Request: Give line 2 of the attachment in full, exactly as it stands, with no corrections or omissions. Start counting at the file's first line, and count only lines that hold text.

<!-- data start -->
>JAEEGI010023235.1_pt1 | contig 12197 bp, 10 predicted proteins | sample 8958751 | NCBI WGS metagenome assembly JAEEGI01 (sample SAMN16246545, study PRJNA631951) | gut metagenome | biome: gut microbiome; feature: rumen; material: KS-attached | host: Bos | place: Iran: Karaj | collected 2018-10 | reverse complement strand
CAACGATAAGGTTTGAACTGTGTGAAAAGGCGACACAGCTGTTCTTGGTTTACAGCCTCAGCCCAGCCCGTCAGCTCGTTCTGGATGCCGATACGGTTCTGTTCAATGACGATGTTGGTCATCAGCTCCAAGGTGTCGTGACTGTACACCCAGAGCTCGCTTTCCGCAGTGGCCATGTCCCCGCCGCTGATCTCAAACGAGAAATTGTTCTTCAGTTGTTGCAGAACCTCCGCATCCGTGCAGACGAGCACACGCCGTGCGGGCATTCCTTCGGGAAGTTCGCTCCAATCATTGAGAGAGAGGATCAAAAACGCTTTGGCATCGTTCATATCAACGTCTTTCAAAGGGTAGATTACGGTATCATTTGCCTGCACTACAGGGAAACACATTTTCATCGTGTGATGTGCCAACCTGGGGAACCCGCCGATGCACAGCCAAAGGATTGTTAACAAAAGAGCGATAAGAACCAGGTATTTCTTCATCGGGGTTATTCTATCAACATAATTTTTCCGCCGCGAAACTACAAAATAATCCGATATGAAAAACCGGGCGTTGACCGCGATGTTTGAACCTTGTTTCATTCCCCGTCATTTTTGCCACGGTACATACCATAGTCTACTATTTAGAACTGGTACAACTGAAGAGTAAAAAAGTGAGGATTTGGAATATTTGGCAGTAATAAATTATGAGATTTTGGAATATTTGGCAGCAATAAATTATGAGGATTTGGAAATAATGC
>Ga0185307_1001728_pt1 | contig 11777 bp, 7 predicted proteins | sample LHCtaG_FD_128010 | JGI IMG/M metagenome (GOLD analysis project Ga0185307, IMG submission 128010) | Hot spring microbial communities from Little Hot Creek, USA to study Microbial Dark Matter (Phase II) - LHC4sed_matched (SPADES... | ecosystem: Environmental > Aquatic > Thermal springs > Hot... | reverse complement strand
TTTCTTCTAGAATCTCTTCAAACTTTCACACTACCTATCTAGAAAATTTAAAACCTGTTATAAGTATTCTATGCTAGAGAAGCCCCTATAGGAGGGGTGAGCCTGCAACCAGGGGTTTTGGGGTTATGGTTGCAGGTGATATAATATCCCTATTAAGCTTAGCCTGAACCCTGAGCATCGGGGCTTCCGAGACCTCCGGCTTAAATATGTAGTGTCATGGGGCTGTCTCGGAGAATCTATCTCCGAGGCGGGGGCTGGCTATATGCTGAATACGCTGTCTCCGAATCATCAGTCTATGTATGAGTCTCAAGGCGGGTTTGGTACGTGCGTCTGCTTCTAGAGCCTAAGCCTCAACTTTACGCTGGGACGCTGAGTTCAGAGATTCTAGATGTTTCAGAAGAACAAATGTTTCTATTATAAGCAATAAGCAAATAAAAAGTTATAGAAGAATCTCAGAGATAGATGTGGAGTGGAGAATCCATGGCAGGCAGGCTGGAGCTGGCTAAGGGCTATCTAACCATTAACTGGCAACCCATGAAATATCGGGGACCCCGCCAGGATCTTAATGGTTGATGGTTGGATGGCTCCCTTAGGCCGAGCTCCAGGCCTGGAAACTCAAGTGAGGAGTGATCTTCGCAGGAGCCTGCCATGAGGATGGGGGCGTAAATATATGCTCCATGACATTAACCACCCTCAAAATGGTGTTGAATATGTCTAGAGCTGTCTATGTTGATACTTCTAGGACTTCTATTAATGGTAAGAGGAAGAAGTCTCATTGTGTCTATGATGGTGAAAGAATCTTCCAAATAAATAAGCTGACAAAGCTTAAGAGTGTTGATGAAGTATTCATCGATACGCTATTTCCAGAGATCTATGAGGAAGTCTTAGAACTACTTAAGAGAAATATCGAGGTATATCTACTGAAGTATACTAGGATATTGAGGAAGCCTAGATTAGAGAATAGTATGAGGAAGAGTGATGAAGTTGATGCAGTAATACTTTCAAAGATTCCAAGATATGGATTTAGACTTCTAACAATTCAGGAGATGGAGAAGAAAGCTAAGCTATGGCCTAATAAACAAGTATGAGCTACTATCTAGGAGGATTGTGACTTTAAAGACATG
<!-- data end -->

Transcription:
CAACGATAAGGTTTGAACTGTGTGAAAAGGCGACACAGCTGTTCTTGGTTTACAGCCTCAGCCCAGCCCGTCAGCTCGTTCTGGATGCCGATACGGTTCTGTTCAATGACGATGTTGGTCATCAGCTCCAAGGTGTCGTGACTGTACACCCAGAGCTCGCTTTCCGCAGTGGCCATGTCCCCGCCGCTGATCTCAAACGAGAAATTGTTCTTCAGTTGTTGCAGAACCTCCGCATCCGTGCAGACGAGCACACGCCGTGCGGGCATTCCTTCGGGAAGTTCGCTCCAATCATTGAGAGAGAGGATCAAAAACGCTTTGGCATCGTTCATATCAACGTCTTTCAAAGGGTAGATTACGGTATCATTTGCCTGCACTACAGGGAAACACATTTTCATCGTGTGATGTGCCAACCTGGGGAACCCGCCGATGCACAGCCAAAGGATTGTTAACAAAAGAGCGATAAGAACCAGGTATTTCTTCATCGGGGTTATTCTATCAACATAATTTTTCCGCCGCGAAACTACAAAATAATCCGATATGAAAAACCGGGCGTTGACCGCGATGTTTGAACCTTGTTTCATTCCCCGTCATTTTTGCCACGGTACATACCATAGTCTACTATTTAGAACTGGTACAACTGAAGAGTAAAAAAGTGAGGATTTGGAATATTTGGCAGTAATAAATTATGAGATTTTGGAATATTTGGCAGCAATAAATTATGAGGATTTGGAAATAATGC